Keep Air Pollution Out of Your Home

6 Easy Ways to Keep Indoors Free from Air Pollution

We always associate air pollution with the dark, cloudy air outside our homes. We tend to forget that the air inside our homes can also be polluted. Meaning, the air you breathe while you are sitting comfortably on the couch watching TV can potentially make you sick.

Sources of Indoor Air Pollution

Indoor air pollution is caused by so many factors. Firstly, outdoor air can still find a way to enter your house. If you keep the doors and windows open longer than they should, they are portals for common air pollutants which linger inside your home.

Anyone who enters your household is a carrier of toxic gasses and filth that can mix with the air. Your fur babies can bring inside not only soil but a lot of dirt and germs after playing outdoors. Their urine and poop also produce nasty smells when not taken out immediately.

Another common air pollutant is cigarette smoke. The fumes from cigarette smoke can settle into the air and pose health hazards, particularly in rooms with many fabrics or carpeting. These fumes are called third-hand smoke, which can still pose risks, especially to children, the elderly, and those with respiratory illnesses.

Household cleaners contain chemicals that release fumes into the air. These gasses can irritate the eyes, nose, and skin. They can also worsen asthma and sinusitis and slow down the healing process for people with severe lung conditions. They can also trigger allergies which make the sufferer lightheaded and restless all day.

Other sources of indoor air pollutants are the following:

  • Candles and incense particulates;
  • Paints;
  • Dry-cleaned garments;
  • Mold, pollen, and dust mites;
  • Fireplace;
  • Improper ventilation;
  • Gas stoves;
  • Building materials like asbestos and lead.

How to Reduce Indoor Air Pollutants

Although you cannot make indoor air 100% pollutant-free, there are several ways that you can do to reduce it to a harmless level.

#1 Keep Indoor Plants

Science tells us that plants use carbon dioxide for their food production. They trap not just CO2 but other small particulates in the air. Plants can absorb other toxins like formaldehyde, toluene, octane, and carbon monoxide.

Keeping indoor plants is beneficial to improving indoor air quality as they continuously supply fresh oxygen. Here are some indoor plants that add an outdoor feel to your indoor space and help clean the air:

  • Heartleaf Philodendron
  • Dwarf bamboos
  • Spider plants
  • Peace lilies
  • Snake plants
  • Weeping figs
  • Rubber plants

#2 Open your windows

Opening your doors and windows for at least five minutes once a day helps replace stagnant air with fresh air from outside. If you live in an area with good air quality, you can leave your windows longer. This promotes better air circulation inside your house. For residents of a busy city, keeping windows open for a long time is not recommended.

Keep your windows open if you use volatile chemicals like paint strippers or paint. If you need paint, look for a low-or no-VOC brand to avoid exposing toxic fumes.

#3 Choose non-toxic cleaners

Household products that you are using for cleaning and sanitizing parts of the house also contain harmful chemicals. Most air fresheners, detergents, and cleaning solutions have certain levels of toxic compounds on them that can mix up with the air.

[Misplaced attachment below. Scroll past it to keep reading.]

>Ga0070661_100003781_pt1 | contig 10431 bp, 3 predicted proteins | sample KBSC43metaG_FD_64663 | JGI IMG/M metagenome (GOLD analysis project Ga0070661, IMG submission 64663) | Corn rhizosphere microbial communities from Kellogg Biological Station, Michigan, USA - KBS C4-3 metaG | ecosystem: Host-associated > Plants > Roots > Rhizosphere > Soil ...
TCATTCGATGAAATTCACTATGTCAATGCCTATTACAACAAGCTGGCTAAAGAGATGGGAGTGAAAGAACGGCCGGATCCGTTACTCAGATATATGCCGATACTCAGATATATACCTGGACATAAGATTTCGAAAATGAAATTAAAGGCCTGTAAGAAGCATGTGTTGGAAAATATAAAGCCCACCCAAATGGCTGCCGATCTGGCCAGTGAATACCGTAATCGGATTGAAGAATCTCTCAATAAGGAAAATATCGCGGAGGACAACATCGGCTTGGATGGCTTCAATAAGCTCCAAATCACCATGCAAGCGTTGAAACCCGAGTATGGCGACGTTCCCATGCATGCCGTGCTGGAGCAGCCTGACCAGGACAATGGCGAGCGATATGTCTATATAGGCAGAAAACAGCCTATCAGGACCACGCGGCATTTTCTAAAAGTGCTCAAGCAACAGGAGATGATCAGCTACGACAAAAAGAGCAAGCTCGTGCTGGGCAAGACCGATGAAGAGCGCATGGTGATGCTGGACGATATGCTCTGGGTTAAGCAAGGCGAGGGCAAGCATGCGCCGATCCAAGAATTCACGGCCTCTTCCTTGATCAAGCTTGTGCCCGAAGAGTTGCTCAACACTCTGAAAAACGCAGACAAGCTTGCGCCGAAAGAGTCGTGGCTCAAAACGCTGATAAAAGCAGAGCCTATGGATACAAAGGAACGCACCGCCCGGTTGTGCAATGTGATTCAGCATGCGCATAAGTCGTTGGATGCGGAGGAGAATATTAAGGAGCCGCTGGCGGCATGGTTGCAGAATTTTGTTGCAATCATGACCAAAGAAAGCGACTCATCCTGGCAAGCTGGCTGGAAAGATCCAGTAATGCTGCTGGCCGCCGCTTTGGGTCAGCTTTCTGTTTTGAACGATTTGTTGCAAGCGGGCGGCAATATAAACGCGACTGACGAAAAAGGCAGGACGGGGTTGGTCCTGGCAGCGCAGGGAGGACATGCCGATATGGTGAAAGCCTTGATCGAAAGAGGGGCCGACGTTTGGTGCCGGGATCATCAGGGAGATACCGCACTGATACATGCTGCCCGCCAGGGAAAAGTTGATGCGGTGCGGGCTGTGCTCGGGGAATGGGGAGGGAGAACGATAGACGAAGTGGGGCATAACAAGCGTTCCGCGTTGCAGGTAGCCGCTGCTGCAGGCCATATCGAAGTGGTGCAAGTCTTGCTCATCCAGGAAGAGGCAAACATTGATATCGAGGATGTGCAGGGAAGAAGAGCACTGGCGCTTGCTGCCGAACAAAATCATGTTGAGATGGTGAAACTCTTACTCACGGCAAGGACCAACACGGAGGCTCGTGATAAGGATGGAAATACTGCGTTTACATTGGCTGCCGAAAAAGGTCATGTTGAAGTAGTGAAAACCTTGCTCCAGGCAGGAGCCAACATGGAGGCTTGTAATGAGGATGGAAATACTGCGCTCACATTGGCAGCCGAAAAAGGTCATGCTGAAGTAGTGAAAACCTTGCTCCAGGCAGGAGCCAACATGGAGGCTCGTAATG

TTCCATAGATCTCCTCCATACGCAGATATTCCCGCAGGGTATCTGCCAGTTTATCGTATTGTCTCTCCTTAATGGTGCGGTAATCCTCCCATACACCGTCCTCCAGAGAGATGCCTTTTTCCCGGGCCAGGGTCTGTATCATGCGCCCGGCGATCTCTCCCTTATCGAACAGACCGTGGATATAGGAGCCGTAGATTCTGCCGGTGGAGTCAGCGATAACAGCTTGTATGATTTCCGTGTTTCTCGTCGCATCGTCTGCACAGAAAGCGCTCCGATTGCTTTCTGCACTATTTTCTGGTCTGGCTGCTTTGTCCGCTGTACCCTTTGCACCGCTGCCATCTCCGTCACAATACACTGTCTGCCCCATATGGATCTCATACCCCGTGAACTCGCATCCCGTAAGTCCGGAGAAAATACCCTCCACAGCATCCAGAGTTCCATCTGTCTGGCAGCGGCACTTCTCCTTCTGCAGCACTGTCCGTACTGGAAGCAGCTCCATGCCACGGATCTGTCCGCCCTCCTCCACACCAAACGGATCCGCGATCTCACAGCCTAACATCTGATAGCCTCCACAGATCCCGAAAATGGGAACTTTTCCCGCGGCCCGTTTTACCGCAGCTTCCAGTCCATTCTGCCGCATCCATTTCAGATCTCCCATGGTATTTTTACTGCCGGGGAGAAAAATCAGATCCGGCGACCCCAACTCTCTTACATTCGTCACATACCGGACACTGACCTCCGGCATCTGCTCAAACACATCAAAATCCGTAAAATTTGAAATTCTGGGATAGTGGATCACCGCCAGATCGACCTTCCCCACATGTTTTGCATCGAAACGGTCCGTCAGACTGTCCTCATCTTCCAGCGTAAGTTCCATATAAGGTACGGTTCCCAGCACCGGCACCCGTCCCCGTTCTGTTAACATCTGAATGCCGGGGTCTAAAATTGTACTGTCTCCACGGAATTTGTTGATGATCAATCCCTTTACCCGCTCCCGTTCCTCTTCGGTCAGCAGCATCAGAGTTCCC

When shopping for home cleaning products, be mindful of the following tips:

  • Choose no-VOC or low-VOC paints, stains, paint thinner, and glues. When painting, use a brush instead of spray.
  • Opt for plants and flowers instead of chemical-filled air fresheners.
  • Use environment-friendly products instead of chemical-filled brands.
  • If you’re not going anywhere, don’t use perfume. If you need to, wear perfume lightly.

#4 Do not smoke

Several studies confirm that cigarette smoke has more than 70 carcinogenic compounds that can linger in the air or in fabric for a long time. Exposure to these toxins can cause serious health problems for other family members.

If you’re a smoker, don’t smoke inside the house. The toxic compounds can quickly accelerate to a dangerous level if you do. Consider taking your last stick of cigarette after your work. Once you arrive home, change your clothes first before playing with your kids.

#5 Use humidifiers

A humidifier doesn’t really clean the air. What it does is helps in keeping the proper humidity inside your house. Depending on the level of technology a humidifier uses, one unit can keep the right humidity level in a limited space. In terms of mechanism, a humidifier works the same way as an air conditioner, less the cooling effect provided by the latter.

#6 Keeping your home clean

Most household dust is a mixture of organic matter and particulates from outdoor air transported inside the house every time someone enters the house, including pets.

You cannot prevent dust from entering your home, but you can reduce your exposure to it by cleaning regularly. Vacuum cleaners with HEPA filters should capture most of the hazardous particles.

Cleaning your heating and air conditioning filters, ducts, and vents regularly can also help in maintaining the cleanliness of the floor. It will remove dirt that has collected over time, resulting in fresher and cleaner indoor air.